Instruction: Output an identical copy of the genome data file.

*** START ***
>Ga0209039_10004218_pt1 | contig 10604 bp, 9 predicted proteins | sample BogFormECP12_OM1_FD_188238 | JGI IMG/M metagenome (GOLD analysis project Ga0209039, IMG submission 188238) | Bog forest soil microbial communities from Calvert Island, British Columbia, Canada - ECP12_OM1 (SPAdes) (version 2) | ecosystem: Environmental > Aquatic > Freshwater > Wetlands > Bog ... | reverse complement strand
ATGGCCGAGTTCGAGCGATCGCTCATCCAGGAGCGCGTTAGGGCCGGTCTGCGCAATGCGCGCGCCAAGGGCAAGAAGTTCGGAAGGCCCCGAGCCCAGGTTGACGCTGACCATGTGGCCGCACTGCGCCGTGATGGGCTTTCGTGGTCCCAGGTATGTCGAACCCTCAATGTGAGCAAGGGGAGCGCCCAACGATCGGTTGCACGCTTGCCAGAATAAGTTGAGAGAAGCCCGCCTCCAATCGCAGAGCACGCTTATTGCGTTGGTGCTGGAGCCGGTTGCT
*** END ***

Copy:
>Ga0209039_10004218_pt1 | contig 10604 bp, 9 predicted proteins | sample BogFormECP12_OM1_FD_188238 | JGI IMG/M metagenome (GOLD analysis project Ga0209039, IMG submission 188238) | Bog forest soil microbial communities from Calvert Island, British Columbia, Canada - ECP12_OM1 (SPAdes) (version 2) | ecosystem: Environmental > Aquatic > Freshwater > Wetlands > Bog ... | reverse complement strand
ATGGCCGAGTTCGAGCGATCGCTCATCCAGGAGCGCGTTAGGGCCGGTCTGCGCAATGCGCGCGCCAAGGGCAAGAAGTTCGGAAGGCCCCGAGCCCAGGTTGACGCTGACCATGTGGCCGCACTGCGCCGTGATGGGCTTTCGTGGTCCCAGGTATGTCGAACCCTCAATGTGAGCAAGGGGAGCGCCCAACGATCGGTTGCACGCTTGCCAGAATAAGTTGAGAGAAGCCCGCCTCCAATCGCAGAGCACGCTTATTGCGTTGGTGCTGGAGCCGGTTGCT